What I had encountered at that time, but didn't know it, was a hidden monastic world, an ivory tower where the high-priests of the Mainframe guarded the door closely and spoke in tongues, hiding their knowledge in plain view, especially from an 18-year-old microcomputer fanboy. It was a barrier that nobody would let me cross, a line of condescending and patronizing monks that stood shoulder-to-shoulder.

So when I switched to the field of Communication in 1991, I studied communication and media, and it was theorized that mankind would soon create a global information network, a media convergence device, although nobody knew what form it would take. Nobody mentioned "The Internet" as a possible medium for this kind of network, and I believe that my professors (of the Arts) had never heard of it. In fact, even after the WWW was widely known to everyone, nobody knew for sure if it could or would replace television and telephony, as TCP/IP was not designed for real-time streaming, and television bandwidth requirements were orders of magnitude greater.

In the meantime, I decided to take matters into my own hands and built my own communication network.

While I was attending the University of Missouri-St. Louis, my Amiga 500 was my first computer powerful enough to allow me to generate and visualize fractals, and I built an interface to allow me to use my old 1200 baud C64 modem (Model 1670) so that I could again connect to the university's mainframe terminal. I experienced the same ivory tower over at this university.

Some of my instructors wanted me to complete assignments in Microsoft Word and Excel. I did not own this software, since I used an Amiga, and I could not afford a PC-compatible computer or Microsoft software. The Amiga's sound and graphics capabilities also surpassed the PC at that time and it was my computer of choice.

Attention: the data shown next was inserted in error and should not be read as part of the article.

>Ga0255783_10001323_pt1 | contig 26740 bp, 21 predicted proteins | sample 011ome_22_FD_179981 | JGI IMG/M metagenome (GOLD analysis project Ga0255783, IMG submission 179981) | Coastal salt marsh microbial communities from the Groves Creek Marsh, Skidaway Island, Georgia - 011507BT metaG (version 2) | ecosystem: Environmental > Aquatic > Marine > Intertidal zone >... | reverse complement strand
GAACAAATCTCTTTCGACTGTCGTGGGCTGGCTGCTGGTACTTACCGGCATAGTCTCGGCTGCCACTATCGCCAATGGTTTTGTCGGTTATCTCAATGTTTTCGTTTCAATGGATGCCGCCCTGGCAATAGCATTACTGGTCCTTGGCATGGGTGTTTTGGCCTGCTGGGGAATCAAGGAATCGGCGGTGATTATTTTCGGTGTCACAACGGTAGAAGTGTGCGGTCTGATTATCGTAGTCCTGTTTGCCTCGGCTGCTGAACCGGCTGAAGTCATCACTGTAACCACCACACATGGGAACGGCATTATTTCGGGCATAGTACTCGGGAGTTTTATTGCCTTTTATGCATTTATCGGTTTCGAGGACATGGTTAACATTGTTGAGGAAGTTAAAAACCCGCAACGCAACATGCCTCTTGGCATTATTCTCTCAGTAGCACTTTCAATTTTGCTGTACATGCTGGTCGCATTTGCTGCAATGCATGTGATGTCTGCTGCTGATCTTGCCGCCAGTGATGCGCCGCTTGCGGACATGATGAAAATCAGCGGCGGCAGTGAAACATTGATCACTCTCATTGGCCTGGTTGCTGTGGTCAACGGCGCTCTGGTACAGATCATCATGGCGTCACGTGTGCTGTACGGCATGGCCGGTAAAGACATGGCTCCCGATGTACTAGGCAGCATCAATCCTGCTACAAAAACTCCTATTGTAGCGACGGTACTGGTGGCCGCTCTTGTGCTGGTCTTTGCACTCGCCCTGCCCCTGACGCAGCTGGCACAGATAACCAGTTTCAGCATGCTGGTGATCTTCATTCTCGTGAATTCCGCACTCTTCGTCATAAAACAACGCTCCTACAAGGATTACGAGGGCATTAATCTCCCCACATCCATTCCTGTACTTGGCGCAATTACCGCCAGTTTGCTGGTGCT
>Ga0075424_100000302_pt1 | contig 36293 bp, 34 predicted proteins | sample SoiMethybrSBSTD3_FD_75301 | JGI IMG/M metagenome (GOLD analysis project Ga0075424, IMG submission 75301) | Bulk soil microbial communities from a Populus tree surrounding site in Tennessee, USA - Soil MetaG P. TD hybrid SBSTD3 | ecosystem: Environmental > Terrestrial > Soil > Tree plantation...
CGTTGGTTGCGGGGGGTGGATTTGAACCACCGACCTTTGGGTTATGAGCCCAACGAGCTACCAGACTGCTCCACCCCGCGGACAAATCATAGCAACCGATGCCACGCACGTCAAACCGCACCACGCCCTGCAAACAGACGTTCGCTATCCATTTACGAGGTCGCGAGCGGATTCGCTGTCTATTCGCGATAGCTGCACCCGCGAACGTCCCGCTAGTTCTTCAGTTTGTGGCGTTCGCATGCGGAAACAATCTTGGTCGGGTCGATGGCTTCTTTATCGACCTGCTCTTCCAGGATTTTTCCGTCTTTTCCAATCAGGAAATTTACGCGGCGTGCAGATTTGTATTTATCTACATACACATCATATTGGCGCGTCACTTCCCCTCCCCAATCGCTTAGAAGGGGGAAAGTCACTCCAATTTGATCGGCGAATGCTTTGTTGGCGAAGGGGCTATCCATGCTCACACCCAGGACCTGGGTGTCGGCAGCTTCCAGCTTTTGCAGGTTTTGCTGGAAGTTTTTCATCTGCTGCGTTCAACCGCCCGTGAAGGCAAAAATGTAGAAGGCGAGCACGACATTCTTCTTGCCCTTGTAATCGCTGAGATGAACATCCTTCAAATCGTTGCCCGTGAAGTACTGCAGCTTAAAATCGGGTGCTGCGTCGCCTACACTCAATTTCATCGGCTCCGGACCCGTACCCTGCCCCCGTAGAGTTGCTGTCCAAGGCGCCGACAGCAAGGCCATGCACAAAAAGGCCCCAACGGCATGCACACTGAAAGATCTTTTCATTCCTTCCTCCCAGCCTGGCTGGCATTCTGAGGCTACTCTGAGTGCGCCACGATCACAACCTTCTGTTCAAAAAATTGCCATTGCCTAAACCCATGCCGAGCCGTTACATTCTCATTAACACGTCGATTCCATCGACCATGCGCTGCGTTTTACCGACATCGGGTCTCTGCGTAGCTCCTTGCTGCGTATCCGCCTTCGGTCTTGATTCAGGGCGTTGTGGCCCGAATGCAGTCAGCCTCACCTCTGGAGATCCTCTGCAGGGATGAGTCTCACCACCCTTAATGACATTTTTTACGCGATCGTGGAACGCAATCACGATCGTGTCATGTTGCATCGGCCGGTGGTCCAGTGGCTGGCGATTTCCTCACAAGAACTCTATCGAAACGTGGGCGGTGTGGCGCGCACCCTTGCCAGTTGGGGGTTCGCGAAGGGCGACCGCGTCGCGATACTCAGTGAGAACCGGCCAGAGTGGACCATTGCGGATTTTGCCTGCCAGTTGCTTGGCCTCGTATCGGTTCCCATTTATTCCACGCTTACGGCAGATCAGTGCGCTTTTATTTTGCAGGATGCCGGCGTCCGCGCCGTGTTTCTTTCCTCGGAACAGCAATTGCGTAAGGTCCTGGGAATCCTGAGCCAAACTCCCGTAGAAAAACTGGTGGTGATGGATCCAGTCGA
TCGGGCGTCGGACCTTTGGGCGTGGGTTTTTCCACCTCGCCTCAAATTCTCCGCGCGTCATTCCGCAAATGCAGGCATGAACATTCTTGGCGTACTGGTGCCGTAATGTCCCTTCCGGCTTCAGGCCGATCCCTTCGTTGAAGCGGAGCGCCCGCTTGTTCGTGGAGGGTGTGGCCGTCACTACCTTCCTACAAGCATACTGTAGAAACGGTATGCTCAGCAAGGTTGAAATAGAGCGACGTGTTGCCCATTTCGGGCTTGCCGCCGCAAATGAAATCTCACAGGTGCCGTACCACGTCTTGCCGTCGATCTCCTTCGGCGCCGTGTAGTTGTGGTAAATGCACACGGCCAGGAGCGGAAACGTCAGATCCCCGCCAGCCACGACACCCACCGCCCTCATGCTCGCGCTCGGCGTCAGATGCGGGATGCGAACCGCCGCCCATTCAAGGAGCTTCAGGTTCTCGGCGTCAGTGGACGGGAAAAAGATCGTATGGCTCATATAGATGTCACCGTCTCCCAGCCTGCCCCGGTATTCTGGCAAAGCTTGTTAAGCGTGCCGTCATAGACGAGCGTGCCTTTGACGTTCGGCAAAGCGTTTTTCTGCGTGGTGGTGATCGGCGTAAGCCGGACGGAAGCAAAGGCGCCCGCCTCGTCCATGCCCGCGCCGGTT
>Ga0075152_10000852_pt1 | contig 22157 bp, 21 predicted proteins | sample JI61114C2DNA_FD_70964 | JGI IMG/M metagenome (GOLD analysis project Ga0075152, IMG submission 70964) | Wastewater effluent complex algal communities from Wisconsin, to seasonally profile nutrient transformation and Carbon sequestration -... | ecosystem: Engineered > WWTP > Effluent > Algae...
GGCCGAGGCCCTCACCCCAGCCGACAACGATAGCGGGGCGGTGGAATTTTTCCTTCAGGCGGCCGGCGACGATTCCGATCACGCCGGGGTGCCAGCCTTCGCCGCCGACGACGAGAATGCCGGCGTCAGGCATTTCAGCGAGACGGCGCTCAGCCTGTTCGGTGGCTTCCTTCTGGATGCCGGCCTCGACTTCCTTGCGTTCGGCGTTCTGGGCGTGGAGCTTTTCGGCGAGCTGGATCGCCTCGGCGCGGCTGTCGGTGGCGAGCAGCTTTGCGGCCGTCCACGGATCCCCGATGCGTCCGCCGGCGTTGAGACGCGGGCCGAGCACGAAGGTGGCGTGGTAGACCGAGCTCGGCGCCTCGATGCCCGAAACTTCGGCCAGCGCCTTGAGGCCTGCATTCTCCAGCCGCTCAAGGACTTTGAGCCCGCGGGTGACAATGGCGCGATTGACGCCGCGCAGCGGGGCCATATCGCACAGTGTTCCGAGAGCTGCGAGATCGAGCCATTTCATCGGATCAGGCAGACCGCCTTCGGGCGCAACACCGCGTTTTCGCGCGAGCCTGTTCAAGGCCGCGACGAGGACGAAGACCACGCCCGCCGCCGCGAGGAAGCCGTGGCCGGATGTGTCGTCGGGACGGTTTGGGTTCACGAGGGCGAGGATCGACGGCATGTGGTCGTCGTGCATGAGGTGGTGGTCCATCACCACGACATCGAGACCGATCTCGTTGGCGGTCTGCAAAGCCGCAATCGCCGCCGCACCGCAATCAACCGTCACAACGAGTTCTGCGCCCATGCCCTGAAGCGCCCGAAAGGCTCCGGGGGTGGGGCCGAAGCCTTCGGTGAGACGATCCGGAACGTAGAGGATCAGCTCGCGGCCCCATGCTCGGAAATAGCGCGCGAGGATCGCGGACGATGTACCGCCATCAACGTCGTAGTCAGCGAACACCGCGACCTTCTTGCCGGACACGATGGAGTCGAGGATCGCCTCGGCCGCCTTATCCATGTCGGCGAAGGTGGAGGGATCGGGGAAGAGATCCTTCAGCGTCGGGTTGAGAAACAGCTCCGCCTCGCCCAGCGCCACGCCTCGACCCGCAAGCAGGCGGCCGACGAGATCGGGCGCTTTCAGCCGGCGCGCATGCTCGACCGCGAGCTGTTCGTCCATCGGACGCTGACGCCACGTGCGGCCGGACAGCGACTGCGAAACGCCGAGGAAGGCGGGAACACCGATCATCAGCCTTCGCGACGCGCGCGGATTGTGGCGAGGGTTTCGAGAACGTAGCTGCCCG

So I was forced to spend a lot of time in those monotonous labs, using their crude Windows machines to type up my papers. I applied for a job as a lab technician in those very labs, hoping to finally get a job where I could work on computers, but they would not hire me. During my time in the lab, however, I noticed one of the lab instructors use a "GET" command and strange 4-octet, dot-decimal number which he called a "node number" (which today is simply known as downloading a file over FTP from an IP address). I asked him from where he downloaded the file, and it was from a system outside of the university's network. He later gave me a list of "node numbers" for various universities around the world.

This blew my mind. It meant that all of these universities were interconnected in some way. It was the golden key.

That was how I discovered the Internet.

I began experimenting with FTP commands and "node numbers" and my college friend also probed the lab assistants for more of this unbelievable information. I discovered an amazing repository called Aminet↗, and much of it had strange "GPL" licenses, which I saw for the first time. I used VT100 and Kermit↗ to transfer files to my student home directory on the college mainframe and then downloaded them to my Amiga at 1200 baud. I noticed that the speed from mainframe to mainframe was extremely fast compared to the 1200 baud Kermit download. I later discovered that while I was in the lab, I could FTP my downloaded files at high speed to a floppy disk in MS-DOS format and later, when I got home, I could convert them to AmigaDOS format and decompress them via Lharc↗.

I did not know anything about DNS back then, and one day I hit the jackpot when I printed out a giant list of "node numbers" and began to connect to servers around the world. There was no WWW at this time. I found that many of the systems I connected to ran something called "UNIX". I then found a colleague that used this strange UNIX, and he helped explain the directory syntax.

The golden key got me into the first floor of the ivory tower. Inside the tower, I downloaded and read the writings of Phil Zimmerman, reading about advancements in cryptography.